Commonwealth War Graves - Cassino

The Polish War Graves, Cassino(1000 graves)

Commonwealth War Graves Cemetery - Cassino

The term 'The Armistice' specifically refers to the end of World War I. It marked the cessation of hostilities while awaiting a peace settlement.
An armistice commission was dispatched to negotiate with the Allies. At 5am on 11 November 1918, the Armistice was signed between Germany and the Allies in a railway carriage at Compiègne. The terms were laid down by the Allies, the event signifying the end of the War. At 11am that morning hostilities ended on the Western Front.

However, it was to be nearly a year before all hostilities ended.

In London, at 11am on 11 November 1918, Big Ben rang for first time in four years.
In the UK Armistice Day is now commemorated on the same day as Remembrance Sunday.

On 17 November under the terms of the armistice, Allied troops began to reoccupy the areas of France and Belgium that had been held by the Germans since 1914. Allied and U.S. troops followed the withdrawing Germans into Germany. On December 9, Allied troops crossed the Rhine into the bridgeheads agreed in the armistice. The British were at Cologne, the Americans at Coblenz, and the French at Mainz. Meanwhile, on 21 November the German High Seas Fleet sailed into the Firth of Forth, between the lines of the British Grand Fleet. It later was shifted to Scapa Flow.

What is Remembrance Day?
Remembrance Day is on 11 November. It is a special day set aside to remember all those men and women who were killed during the two World Wars and other conflicts. At one time the day was known as Armistice Day and was renamed Remembrance Day after the Second World War.

Remembrance Sunday is held on the second Sunday in November, which is usually the Sunday nearest to 11 November. Special services are held at war memorials and churches all over Britain. A national ceremony takes place at the cenotaph in Whitehall, London.

But why a poppy?

Throughout the world the poppy is associated with the remembrance of those who died in order that we may be free, but how many of us are aware of the reason of how and why the poppy became the symbol of remembrance and an integral part of the work of the Royal British Legion.

Flanders is the name of the whole western part of Belgium. It saw some of the most concentrated and bloodiest fighting of the First World War. There was complete devastation. Buildings, roads, trees and natural life simply disappeared. Where once there were homes and farms there was now a sea of mud - a grave for the dead where men still lived and fought. Only one other living thing survived. The poppy flowering each year with the coming of the warm weather, brought life, hope, colour and reassurance to those still fighting.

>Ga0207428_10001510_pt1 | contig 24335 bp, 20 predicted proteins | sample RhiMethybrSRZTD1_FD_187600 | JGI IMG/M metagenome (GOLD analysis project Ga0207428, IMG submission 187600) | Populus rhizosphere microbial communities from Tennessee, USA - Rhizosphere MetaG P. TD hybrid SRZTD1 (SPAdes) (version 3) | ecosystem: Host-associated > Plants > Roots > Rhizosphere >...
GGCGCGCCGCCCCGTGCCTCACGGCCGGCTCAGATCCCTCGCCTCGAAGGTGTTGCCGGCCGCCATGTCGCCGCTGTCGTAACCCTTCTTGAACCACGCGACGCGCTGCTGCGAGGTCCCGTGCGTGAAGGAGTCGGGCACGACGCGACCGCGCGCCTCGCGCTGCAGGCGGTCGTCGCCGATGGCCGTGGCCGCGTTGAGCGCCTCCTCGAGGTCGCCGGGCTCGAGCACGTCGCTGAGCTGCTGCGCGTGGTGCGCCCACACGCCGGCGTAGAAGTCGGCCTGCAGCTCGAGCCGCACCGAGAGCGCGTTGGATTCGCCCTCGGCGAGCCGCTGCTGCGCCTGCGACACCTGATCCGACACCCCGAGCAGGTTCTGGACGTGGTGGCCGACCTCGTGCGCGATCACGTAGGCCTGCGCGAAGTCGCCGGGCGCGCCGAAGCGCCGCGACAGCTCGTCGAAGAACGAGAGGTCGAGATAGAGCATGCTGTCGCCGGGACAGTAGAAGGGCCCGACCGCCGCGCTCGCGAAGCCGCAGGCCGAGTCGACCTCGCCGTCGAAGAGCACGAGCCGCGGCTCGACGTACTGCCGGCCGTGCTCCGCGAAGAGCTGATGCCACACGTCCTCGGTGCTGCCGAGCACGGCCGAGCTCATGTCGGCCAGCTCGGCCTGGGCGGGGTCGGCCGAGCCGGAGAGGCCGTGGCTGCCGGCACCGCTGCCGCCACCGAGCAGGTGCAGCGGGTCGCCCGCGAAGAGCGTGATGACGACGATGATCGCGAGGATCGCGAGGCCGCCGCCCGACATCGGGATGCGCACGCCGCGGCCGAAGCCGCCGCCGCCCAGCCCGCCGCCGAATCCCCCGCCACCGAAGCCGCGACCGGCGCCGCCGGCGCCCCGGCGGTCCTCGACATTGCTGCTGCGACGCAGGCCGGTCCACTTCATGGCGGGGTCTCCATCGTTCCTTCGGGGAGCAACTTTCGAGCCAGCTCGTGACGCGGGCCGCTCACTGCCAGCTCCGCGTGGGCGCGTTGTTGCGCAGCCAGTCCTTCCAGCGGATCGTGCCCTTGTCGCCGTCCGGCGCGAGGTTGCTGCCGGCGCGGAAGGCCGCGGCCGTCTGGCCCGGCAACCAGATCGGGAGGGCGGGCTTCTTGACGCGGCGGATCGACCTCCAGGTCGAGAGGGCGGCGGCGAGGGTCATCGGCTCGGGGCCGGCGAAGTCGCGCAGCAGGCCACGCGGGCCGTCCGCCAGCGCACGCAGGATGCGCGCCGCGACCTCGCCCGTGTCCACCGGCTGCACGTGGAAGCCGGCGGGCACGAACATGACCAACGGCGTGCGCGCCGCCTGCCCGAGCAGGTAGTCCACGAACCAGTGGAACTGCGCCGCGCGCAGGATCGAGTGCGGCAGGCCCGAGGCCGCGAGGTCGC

Poppies only flower in rooted up soil. Their seeds can lay in the ground for years without germinating, and only grow after the ground has been disturbed.

John McCrae, a doctor serving with the Canadian Armed Forces, was so deeply moved by what he saw in northern France that, in 1915 in his pocket book, he scribbled down the poem "In Flanders Fields" .

McCrae's poem was eventually published in 'Punch' magazine under the title 'In Flanders Fields'. The poppy became a popular symbol for soldiers who died in battle.

This began the tradition of wearing a poppy in remembrance.

The first actual Poppy Day was held in Britain on November 11th, 1921 and was a national success raising£106,000. Since then, during every November, we keep the memory alive by wearing a poppy to commemorate those who sacrificed their lives during war.

Americans celebrate Veterans Day and here in Britain we have Remembrance Day.


In Flanders fields the poppies blow
Between the crosses, row on row,
That mark our place: and in the sky
The larks, still bravely singing, fly
Scarce heard amid the guns below.

We are the Dead. Short days ago
We lived, felt dawn, saw sunset glow,
Loved, and were loved, and now we lie
In Flanders fields.

Take up our quarrel with the foe:
To you from failing hands we throw
The torch; be yours to hold it high.
If ye break faith with us who die

Material supplied by Dave and Mike Pruett

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